3. Know Your Rights And Responsibilities
If you raise a dispute with your card company, they must investigate and get back to you within two billing cycles but not later than 90 days. You don’t have to pay a charge that is subject to the dispute, but you should continue paying for the undisputed portion of your bill.
In light of this, the card company can’t report you to the credit bureaus as paying late and they cannot also collect interest on the disputed amount.
Not paying the disputed amount is actually the right thing because it preserves your rights to challenge the error under “claims and defenses.”
However, the Federal Trade Commission allows the card company to apply the disputed amount against your credit limit. For example, if you have an available credit limit of $10,000 and you dispute a charge of an airline ticket of $3,000, you will only have $7,000 in available credit until they resolve the dispute (unless you’ve asked for a credit limit increase).
On the other hand, if you lose the dispute, you will be responsible for the charge and any accumulated interest pertaining to the disputed period. If you still don’t pay at that point, you risk damaging your credit.
4. Don’t Give Up Too Easily
If you have a valid complaint and you believe that your merchant is wrong but refuses to refund your money, don’t take no for an answer.
In such a case, you’ll want to get in touch your card company. Some issuers will require a written dispute but the easiest way to start the process is to call the customer service number on the back of your credit card.
Always provide proof to back up your claims. Show emails to the seller, ads for the item in question or proof that you’ve returned the product. These are helpful pieces of evidence. You may need to provide copies of these documents to the credit card issuer.
Before you make the call, check your records if you have unintentionally signed away any rights.
For example, if you are disputing a contractor’s work on your home, check the contract first. Sometimes, contractor’s contracts provide a clause that protects them from credit card disputes. There is still a way out of this, but it makes the process more difficult.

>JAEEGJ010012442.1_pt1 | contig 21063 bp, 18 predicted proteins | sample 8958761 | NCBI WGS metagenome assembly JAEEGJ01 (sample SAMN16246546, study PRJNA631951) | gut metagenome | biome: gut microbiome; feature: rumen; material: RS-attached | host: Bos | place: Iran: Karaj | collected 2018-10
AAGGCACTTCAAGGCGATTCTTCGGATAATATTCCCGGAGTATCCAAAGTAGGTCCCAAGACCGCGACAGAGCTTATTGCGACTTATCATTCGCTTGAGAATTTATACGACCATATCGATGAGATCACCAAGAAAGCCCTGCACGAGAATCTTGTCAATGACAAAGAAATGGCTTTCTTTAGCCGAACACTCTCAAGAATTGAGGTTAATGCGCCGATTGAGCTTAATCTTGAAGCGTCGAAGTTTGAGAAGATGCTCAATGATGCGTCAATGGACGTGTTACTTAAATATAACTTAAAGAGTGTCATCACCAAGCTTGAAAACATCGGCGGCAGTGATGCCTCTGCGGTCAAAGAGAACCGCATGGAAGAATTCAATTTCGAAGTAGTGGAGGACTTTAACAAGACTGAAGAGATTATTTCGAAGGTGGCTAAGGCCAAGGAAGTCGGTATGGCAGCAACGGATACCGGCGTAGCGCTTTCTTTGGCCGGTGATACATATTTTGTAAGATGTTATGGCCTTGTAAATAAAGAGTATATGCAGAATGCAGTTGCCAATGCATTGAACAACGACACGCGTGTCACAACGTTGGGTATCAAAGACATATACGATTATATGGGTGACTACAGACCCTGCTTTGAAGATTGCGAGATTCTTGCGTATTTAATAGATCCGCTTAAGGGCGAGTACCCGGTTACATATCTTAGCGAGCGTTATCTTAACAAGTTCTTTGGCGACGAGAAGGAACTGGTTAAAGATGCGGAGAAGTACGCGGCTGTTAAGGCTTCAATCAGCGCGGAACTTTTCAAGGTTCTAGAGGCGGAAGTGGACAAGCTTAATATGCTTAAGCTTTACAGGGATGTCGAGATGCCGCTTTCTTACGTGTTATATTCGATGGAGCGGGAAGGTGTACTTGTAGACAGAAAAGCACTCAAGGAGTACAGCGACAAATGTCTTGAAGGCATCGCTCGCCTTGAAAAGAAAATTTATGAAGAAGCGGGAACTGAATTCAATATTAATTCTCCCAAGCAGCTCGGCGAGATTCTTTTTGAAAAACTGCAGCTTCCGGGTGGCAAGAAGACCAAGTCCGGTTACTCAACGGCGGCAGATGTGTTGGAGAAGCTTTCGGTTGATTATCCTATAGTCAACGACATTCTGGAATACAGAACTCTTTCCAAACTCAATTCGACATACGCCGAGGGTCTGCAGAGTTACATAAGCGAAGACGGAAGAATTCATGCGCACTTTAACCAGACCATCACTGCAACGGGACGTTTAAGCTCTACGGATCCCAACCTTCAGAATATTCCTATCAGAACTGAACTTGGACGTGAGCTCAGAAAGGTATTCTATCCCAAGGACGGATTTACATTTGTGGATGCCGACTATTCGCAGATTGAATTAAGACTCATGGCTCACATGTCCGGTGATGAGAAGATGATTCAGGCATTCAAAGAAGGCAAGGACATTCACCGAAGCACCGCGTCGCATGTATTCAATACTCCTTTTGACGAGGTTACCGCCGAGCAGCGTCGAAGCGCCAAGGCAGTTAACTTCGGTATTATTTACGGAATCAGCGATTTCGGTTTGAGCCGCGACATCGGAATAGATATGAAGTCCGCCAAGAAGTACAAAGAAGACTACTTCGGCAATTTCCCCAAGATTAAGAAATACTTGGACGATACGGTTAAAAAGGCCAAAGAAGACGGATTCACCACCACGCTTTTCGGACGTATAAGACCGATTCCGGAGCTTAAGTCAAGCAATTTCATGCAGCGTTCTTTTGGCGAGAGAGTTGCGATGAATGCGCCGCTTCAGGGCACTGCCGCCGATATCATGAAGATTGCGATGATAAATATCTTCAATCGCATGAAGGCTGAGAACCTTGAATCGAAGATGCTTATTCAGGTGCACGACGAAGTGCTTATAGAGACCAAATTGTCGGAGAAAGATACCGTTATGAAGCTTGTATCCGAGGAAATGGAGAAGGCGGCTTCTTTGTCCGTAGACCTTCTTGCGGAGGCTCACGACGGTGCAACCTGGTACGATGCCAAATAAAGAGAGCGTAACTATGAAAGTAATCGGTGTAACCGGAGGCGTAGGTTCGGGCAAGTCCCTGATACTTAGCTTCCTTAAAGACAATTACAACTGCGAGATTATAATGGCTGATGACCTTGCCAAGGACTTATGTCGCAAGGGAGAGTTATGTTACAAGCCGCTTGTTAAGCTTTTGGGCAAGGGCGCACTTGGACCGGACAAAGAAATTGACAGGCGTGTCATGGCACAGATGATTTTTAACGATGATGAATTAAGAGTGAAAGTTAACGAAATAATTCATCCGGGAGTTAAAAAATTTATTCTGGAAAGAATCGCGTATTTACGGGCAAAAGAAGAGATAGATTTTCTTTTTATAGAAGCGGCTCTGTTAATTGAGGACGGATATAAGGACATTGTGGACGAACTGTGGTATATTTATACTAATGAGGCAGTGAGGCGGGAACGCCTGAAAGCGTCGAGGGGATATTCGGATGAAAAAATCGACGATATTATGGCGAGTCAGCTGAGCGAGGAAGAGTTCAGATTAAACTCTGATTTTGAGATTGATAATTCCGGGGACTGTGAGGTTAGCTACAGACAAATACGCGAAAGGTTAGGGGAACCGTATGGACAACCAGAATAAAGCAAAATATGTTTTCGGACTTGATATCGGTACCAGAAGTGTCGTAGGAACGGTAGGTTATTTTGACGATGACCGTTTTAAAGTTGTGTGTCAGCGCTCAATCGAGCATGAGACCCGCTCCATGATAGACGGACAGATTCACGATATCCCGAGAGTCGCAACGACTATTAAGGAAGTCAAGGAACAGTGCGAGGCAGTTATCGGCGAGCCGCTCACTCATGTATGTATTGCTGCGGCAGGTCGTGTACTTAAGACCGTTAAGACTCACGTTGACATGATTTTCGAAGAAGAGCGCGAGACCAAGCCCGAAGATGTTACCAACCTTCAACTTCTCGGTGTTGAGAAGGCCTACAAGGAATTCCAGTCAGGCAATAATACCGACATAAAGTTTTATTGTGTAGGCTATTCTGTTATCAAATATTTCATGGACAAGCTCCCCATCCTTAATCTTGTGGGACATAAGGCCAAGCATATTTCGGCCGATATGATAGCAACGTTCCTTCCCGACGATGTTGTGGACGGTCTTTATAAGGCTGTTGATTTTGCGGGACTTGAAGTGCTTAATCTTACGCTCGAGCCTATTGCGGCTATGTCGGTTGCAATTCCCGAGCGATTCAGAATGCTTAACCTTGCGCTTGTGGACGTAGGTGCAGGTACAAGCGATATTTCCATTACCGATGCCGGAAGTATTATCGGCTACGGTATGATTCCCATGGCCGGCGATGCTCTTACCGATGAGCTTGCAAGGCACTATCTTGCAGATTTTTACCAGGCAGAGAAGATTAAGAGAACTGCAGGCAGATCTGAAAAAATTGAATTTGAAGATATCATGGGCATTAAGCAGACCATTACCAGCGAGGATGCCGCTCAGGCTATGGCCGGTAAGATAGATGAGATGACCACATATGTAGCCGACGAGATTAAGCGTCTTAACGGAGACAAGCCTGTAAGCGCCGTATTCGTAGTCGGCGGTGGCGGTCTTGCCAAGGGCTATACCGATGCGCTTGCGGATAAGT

5. Know Your Limits
Avoiding a dispute in the first place is always easier and less costly than fighting for a chargeback reversal.
The truth is, some chargebacks are harder to fight than others. It would be better if you can avoid these types of situations if possible.
For example, it is usually easier to get a reversal on chargebacks that come from North America or Western Europe. Chargebacks that originate from Russia, Ukraine, or Indonesia, are almost always impossible to win. The lesson here? Merchants should carefully scrutinize the original transaction for any indication of fraud or irregularity before going ahead.
6. File Under ‘Claims and Defenses’
If your dispute turns out to be unsuccessful, you have another chance – file a complaint under “claims and defenses”, a process that the Federal Trade Commission introduced in 1975. Unlike billing errors, a consumer has up to one year from the time of purchase to file a ‘claims and defenses’. However, you must satisfy these four criteria:
- The amount subject to the dispute is more than $50;
- You must not yet have paid the disputed charge;
- You must make a good-faith effort to claim a refund from the merchant, and;
- The merchant’s location must be within 100 miles of your home and within your state (this requirement does not apply for online purchases).
When you communicate with your card issuer after their billing error’s deadline (whether it’s 60 or 120 days), let them know that you will be using your claims and defenses right.
In a lot of cases, you won’t have to go through this avenue. If you’re a good customer (even if you’re credit card “deadbet”) , your card issuer is going to try their best to help you because they don’t want to lose your business. It might be confusing to some, but it’s good to know about it. In case you’re not okay with how your dispute turned out, there is a secondary mechanism to get a chargeback.